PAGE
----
Hines

Last year, Hines hired Alan Patton, then president of The Morgan Group, to lead the company's efforts to expand its multifamily development activity.

Alan Patton

By Keat Foong, Executive Editor

A private company, Hines is developer of some of the most eye-catching commercial buildings to grace the skylines of cities in the United States and internationally. It is also one of the largest real estate organizations in the world. However, although it has developed residential properties in other countries, Hines did not have a significant presence in the domestic apartment sector—until recently.

Last year, Hines hired Alan Patton, then president of The Morgan Group, to lead Hines’ efforts to expand its multifamily development activity. “We think Hines can become a very successful player in multifamily, especially with someone of Alan’s specialized knowledge and experience base on our team,” said Hines President and CEO Jeff Hines in a statement at the time of the announcement. “The multifamily sector is poised for near-term growth, and we are seeing strong interest among our investors.”

Having boosted the company’s multifamily capacity with an additional 12 hires at regional levels, Hines is rapidly ramping up its multifamily development. Hines currently has 15 multifamily projects, representing about 4,000 units, under development in cities throughout the U.S., including Boston, Houston, Washington, D.C., Atlanta, South Florida and Minneapolis, says Patton. The company is preparing to break ground on the first of these projects by the summer.

An inherent competitive advantage of Hines as a multifamily developer is that the company has long-established office development operations and expertise in cities throughout the U.S. The company, which was founded by Founder and Chairman Gerald Hines in 1957, today invests, develops and manages commercial real estate in more than 100 cities around the world. It has offices in 18 countries and 63 cities in the U.S. Hines’ portfolio consists of more than 1,192 properties, and the company controls assets valued at about $22.9 billion.

Hines’ existing office development infrastructure can be utilized to serve its apartment development efforts, whether the company needs to access local market knowledge, source off-market development sites, obtain entitlements or execute the multifamily construction process. “We are able to leverage off of all that existing platform that has been established,” says Patton. “There are great synergies between the multifamily and office operations because we look at some of the same sites and cities.”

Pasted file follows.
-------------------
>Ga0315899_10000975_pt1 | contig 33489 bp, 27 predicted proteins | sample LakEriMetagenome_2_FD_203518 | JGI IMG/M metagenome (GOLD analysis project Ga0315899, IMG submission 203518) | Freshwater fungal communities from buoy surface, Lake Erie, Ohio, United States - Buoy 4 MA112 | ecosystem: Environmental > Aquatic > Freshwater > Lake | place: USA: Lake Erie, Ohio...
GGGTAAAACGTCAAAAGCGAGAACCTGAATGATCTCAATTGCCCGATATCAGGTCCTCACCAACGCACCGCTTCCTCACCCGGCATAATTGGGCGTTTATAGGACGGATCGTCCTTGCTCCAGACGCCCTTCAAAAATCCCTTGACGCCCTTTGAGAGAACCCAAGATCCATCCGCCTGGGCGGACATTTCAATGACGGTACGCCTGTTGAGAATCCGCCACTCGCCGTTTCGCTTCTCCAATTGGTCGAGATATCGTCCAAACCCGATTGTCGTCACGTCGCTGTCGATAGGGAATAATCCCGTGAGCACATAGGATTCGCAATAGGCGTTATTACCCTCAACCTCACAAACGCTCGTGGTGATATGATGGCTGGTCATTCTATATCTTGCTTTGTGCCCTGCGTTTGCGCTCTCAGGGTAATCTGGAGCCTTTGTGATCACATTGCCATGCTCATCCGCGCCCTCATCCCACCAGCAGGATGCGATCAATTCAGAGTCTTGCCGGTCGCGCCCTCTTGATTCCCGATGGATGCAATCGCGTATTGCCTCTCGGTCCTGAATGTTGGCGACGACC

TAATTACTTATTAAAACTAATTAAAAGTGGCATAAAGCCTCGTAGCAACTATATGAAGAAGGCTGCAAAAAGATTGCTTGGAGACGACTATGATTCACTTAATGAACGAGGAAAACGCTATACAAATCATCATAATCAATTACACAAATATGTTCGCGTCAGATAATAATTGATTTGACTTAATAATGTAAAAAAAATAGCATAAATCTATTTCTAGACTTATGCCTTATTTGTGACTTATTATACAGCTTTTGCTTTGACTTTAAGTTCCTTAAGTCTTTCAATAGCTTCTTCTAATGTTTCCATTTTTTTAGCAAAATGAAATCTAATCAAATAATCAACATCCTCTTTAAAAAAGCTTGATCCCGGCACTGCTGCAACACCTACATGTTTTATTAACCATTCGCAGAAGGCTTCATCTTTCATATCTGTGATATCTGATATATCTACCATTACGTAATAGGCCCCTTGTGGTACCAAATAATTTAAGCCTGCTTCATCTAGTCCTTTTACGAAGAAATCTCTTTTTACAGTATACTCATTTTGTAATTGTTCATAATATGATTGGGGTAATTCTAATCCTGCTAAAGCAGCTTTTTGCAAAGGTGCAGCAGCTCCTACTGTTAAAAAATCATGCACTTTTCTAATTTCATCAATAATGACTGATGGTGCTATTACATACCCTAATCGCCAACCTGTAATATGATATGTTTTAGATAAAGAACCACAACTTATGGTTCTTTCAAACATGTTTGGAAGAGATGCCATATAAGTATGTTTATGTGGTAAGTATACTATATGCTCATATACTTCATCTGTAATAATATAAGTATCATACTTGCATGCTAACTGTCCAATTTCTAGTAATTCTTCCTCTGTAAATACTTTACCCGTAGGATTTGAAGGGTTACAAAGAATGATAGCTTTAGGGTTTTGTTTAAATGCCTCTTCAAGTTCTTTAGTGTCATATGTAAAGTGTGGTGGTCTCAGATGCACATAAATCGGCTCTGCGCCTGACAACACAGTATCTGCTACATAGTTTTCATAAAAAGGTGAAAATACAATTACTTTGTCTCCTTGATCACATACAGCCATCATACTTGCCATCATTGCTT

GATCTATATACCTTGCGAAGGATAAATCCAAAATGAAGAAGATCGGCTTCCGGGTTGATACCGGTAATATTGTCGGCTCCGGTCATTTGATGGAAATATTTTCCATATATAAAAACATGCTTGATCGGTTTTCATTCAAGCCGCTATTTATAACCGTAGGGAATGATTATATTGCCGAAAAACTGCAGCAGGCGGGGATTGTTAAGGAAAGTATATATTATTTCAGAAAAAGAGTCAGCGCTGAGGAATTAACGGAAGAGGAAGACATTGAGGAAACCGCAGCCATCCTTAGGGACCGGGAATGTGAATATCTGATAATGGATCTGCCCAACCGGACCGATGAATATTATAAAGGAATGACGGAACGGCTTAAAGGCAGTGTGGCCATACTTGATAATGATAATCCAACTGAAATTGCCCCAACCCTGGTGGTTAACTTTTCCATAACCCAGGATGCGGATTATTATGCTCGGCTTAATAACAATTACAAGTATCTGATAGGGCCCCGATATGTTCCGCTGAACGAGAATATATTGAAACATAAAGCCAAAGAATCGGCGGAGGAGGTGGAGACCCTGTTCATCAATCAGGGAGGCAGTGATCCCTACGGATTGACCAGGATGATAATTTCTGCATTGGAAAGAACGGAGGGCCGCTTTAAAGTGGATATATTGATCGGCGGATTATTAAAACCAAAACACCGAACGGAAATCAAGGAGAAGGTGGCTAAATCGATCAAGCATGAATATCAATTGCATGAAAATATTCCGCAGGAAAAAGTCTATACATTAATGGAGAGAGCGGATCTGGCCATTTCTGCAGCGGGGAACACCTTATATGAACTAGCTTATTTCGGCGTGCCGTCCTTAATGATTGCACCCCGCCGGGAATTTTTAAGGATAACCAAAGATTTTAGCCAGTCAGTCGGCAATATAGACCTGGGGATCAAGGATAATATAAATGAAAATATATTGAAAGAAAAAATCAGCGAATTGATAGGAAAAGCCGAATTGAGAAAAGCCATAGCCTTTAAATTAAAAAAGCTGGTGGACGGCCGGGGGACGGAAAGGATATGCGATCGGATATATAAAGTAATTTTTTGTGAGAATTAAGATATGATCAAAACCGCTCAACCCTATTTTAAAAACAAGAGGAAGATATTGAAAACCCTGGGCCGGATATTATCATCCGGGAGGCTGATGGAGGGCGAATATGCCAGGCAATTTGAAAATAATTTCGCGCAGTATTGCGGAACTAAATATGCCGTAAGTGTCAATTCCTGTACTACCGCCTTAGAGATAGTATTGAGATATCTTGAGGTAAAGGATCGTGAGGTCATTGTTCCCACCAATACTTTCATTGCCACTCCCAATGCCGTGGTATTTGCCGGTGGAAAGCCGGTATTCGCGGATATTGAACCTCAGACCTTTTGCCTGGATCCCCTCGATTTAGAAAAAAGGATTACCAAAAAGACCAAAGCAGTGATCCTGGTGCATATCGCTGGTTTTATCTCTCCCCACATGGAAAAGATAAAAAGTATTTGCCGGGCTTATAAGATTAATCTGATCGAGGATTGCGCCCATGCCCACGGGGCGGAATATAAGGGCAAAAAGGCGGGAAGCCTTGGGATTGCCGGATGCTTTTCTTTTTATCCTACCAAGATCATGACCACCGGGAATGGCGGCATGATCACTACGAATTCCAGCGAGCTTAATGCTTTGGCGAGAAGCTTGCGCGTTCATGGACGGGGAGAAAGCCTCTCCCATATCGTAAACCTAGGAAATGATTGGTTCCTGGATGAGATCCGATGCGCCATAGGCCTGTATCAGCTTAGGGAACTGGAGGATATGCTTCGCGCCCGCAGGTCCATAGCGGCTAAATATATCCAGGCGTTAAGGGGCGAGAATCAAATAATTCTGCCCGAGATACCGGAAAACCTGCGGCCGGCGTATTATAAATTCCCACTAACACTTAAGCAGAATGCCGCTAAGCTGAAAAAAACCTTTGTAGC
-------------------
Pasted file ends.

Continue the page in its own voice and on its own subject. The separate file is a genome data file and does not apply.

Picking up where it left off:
In numerous occasions in the past, Hines was compelled to pass the apartment or condo portions of its tracks of land to multifamily developers. The company could now develop such sites. And in this day and age of infill-site scarcity, every advantage helps. The company is also able to “take advantage of the contacts and relationships we have. There are many development sites that many do not know of or see,” says Patton.

Hines will be targeting the top 15-20 major metropolitan areas which exhibit strong job and population growth, Patton indicates. The vast majority of the multifamily properties will be mid-rises located in infill sites. Patton estimates Hines will average about 15 apartment starts per year in the next five years. He said leverage will be able 65 to 70 percent on the construction debt. Most projects will be sold before the permanent debt is placed, as Hines’ institutional investor partners seek to exit within a four- to six-year period.

The multifamily market will remain strong over the next seven years, says Patton. “It will be difficult to develop enough multifamily to meet what we see as the demand.”